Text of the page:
1. Culture matters
As Larry says, “Culture is the single most important thing in a company, and it starts with leadership.” Culture isn’t just some “nicety” you reference during new employee orientation and then forget about. It should guide everything you do as an organization. Larry stresses the importance of understanding and communicating organizational culture, and then only hire staff who embrace and embody that culture. He is a believer in hiring people who are attracted to an entrepreneurial atmosphere. As Larry puts it, “Growth and entrepreneurship are aphrodisiacs. People love working for the winning team.”
2. Be open to new opportunities
Larry didn’t set out to create the largest sports and events catering company in the country. However, he was (and still is) an entrepreneur at heart. Forty years ago, when he and his brother saw the opportunity to revitalize a Jewish delicatessen on the seventh floor of Water Tower Place in Chicago, they did it for the challenge, not because they wanted to run a deli for the rest of their lives. That opportunity would be the genesis of what would become Levy Restaurants, which today is an international organization with more than $2.5 billion in annual revenue and over 35,000 employees.
There have been many other examples throughout Larry’s life when he seized on unexpected opportunities. Larry reminds us to be open to them. Look around corners. Be excited for what could be, even if it doesn’t necessarily align with what is.
3. Be prepared to evolve as your business grows and scales
Going hand-in-hand with embracing new opportunities is the need to evolve as your business grows. Larry didn’t know what that delicatessen in Water Tower Place he first walked into 40 years ago would one day become, but he did know it couldn’t stay what it was. As he searched out new opportunities, new markets, new business ventures, he ensured that the structure and operations of the business evolved, too. Levy Restaurants would not be what it is today if Larry hadn’t been willing to challenge the status quo and let go of tried-and-true ways of doing business. Yes, change can be unsettling, but it is the lifeblood of any business that wants to grow and thrive.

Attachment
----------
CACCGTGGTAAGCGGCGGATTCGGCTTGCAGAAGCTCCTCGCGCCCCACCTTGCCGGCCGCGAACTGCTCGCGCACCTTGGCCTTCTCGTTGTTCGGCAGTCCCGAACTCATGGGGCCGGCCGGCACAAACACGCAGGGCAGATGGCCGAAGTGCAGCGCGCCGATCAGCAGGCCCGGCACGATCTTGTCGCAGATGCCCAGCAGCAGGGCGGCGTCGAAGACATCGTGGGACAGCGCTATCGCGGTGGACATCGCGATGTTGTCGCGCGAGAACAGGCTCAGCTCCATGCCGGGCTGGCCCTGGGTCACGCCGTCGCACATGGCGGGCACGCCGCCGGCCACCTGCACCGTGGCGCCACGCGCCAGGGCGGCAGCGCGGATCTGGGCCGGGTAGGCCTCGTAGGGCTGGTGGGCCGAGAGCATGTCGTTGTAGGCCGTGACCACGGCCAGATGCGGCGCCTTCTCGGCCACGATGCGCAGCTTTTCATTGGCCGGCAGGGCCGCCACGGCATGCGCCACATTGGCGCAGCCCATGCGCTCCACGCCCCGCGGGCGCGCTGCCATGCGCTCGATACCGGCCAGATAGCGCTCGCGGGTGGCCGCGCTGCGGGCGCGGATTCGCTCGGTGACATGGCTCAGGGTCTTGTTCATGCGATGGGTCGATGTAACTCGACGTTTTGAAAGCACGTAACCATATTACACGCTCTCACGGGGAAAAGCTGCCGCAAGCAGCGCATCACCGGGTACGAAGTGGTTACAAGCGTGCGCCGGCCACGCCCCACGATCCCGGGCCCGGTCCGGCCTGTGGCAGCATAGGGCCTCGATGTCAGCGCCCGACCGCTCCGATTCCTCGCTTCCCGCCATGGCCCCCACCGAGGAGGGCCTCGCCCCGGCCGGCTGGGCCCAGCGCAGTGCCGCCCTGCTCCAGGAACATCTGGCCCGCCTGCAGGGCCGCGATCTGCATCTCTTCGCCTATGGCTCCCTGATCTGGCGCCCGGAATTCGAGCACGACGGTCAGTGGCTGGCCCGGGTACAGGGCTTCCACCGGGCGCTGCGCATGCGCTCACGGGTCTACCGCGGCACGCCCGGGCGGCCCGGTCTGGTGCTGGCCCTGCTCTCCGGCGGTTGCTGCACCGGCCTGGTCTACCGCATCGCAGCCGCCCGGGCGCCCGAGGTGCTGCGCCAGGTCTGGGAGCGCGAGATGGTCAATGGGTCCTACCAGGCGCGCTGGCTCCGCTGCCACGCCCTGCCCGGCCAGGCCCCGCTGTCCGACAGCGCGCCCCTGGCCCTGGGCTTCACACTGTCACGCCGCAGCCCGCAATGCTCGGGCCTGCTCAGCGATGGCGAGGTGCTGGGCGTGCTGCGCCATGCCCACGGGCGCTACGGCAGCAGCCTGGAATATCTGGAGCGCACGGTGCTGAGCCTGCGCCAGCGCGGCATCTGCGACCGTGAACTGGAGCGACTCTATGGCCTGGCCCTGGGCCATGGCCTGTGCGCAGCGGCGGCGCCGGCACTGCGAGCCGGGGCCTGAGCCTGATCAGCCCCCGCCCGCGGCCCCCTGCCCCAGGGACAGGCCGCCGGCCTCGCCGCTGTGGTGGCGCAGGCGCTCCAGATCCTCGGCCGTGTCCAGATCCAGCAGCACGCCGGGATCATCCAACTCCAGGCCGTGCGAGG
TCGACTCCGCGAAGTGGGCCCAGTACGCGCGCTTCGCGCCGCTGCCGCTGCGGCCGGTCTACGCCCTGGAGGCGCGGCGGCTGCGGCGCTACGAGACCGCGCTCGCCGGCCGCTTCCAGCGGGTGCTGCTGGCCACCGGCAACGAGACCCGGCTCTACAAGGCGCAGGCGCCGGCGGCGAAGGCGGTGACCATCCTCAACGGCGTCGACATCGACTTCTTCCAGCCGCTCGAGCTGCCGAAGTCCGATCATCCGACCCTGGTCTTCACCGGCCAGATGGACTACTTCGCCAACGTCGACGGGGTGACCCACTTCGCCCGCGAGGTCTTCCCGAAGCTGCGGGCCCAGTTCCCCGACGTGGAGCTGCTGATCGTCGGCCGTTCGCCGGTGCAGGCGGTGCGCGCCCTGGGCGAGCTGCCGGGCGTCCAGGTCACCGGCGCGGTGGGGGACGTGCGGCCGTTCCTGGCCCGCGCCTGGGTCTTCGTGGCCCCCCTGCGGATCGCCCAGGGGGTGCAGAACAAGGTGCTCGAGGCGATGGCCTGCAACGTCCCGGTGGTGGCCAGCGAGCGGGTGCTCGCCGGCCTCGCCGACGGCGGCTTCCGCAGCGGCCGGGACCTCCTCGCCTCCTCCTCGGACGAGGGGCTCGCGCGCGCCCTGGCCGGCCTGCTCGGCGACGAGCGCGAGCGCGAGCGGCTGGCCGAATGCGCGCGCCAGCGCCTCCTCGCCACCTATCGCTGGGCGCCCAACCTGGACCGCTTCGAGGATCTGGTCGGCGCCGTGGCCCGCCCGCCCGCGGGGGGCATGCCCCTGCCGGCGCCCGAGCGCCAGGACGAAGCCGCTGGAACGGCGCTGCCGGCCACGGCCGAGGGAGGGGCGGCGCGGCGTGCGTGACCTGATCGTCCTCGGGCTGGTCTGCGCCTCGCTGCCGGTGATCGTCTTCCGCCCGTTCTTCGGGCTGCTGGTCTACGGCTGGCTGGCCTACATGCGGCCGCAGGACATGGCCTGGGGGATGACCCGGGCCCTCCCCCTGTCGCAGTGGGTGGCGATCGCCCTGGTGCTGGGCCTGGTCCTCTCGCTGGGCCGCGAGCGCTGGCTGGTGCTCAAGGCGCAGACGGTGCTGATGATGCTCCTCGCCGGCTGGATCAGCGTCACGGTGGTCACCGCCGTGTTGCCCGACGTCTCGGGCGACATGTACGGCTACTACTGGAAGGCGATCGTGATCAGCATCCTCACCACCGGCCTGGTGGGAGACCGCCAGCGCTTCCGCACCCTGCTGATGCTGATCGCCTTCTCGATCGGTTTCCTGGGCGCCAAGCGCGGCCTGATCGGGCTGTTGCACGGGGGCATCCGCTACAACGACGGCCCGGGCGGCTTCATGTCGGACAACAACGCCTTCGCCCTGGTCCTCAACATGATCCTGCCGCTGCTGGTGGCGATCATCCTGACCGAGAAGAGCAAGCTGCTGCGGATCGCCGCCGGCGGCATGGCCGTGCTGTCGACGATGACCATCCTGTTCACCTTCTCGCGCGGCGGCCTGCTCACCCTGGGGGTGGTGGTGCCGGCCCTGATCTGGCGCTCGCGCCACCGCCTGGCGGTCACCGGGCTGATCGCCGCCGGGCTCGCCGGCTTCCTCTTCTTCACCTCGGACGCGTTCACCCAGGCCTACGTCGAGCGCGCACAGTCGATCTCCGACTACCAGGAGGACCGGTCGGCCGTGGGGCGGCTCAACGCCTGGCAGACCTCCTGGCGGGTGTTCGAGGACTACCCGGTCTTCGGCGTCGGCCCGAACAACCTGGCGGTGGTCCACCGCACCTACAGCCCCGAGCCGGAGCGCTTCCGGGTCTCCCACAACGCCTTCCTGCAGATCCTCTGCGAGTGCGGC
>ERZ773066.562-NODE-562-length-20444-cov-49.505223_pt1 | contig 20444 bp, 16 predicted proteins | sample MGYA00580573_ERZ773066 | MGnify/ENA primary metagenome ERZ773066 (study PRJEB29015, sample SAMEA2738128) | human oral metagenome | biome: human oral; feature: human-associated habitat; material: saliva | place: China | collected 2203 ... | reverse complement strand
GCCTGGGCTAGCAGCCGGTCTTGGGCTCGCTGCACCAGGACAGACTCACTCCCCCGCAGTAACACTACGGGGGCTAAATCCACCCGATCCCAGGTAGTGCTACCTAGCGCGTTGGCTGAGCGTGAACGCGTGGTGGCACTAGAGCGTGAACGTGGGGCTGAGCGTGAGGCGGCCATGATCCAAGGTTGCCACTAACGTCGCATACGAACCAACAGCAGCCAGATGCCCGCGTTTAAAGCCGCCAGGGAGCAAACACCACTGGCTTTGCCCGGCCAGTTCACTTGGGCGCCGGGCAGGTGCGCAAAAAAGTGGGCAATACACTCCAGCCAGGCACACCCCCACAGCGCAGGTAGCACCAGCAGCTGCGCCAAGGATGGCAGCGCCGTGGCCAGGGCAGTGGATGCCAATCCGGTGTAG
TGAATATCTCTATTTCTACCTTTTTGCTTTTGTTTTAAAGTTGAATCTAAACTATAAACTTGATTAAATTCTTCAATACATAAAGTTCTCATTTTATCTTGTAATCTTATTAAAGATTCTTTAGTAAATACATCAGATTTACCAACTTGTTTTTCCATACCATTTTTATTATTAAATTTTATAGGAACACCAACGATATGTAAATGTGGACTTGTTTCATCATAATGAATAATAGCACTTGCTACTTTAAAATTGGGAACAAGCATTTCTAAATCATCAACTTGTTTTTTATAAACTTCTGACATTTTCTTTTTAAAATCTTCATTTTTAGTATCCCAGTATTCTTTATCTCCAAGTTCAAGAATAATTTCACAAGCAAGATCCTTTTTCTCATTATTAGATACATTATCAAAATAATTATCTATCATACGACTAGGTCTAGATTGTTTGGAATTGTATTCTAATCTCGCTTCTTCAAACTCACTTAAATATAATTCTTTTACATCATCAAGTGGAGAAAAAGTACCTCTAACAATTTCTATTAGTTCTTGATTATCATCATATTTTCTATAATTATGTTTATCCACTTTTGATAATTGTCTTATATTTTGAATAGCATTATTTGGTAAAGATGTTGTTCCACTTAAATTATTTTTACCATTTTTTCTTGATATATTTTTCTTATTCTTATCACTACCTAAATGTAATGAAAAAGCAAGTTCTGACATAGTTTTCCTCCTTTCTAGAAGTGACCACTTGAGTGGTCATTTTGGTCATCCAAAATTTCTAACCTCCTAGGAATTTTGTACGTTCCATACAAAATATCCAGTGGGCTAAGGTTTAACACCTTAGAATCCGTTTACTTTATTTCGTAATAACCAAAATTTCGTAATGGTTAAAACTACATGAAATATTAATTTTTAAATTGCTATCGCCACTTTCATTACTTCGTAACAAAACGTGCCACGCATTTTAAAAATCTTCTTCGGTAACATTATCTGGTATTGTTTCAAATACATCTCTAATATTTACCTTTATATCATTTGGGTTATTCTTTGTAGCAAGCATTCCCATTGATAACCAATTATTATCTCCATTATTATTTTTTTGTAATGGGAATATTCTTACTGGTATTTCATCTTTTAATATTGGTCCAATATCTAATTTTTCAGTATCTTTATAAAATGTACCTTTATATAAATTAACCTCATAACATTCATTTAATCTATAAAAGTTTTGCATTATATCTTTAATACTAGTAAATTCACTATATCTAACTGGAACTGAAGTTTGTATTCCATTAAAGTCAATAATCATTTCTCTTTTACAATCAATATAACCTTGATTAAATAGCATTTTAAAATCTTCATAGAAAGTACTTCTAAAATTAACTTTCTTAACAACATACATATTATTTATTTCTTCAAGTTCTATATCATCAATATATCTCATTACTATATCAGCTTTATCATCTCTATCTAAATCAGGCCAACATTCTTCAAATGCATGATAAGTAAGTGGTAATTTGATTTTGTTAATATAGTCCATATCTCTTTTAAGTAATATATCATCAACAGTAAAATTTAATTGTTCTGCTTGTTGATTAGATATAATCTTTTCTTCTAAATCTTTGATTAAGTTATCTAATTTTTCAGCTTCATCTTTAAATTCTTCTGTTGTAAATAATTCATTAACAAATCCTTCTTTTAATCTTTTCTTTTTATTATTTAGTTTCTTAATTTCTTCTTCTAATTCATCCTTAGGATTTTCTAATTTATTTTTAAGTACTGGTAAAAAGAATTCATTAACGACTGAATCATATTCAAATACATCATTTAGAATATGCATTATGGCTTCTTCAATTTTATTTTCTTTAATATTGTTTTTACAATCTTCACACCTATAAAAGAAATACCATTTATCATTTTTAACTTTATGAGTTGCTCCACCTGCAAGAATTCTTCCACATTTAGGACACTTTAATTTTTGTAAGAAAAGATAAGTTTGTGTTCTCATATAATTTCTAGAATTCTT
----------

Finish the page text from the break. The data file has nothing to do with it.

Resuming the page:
4. Know what you’re good at … and what you’re not so good at
No person can do it all, certainly no one in a business that is growing and expanding. Larry understands that reality well. As Larry explains it, he is the “ultimate delegator.” He has learned what he’s good at … and what he’s not good at.
For example, Larry knows he’s good at selling, but not so strong as an operator. He long ago learned to delegate and trust his colleagues to own those responsibilities (such as operations) that are not his strong suit. His business thrived because of it.
But for delegation to work, trust must be earned … just as there has to be a willingness to place trust in others. That foundation of trust goes back to company culture, and a sense of shared ownership in a company’s mission and vision. Everyone on the team must be heading in the same direction, with a sense that they are in a position to help move the company in that direction. When employees feel that, they are all in.
It all comes down to doing what you love. As Larry says, “When people ask me what I should do, I always say, ‘What are your passions?’” That has been Larry’s guiding light throughout his career.
5. Be vulnerable
Just as no one leader can do it all, nor can they know it all. Admit when you’ve made a mistake. Own (and share) your failures. Ask for help and ideas. In short, be human. Teams like strong leaders, but they love leaders who are honest and real.
For Larry, that vulnerability took the form of knowing he wasn’t emotionally ready to sell his business when first approached by the eventual buyer (Compass Group). He had poured himself into Levy Restaurants for decades. He knew it would take time to emotionally prepare to let go. It took him nearly two years to get ready, but when that day came, both he and the business were prepared for the transition. That honesty resulted in everyone involved being better off in the end.
During our discussion, Larry also showed another vulnerability. When I asked about his mom, he choked up. He shared the impact she had on his business and how much he missed her. In short, he shared that he is human.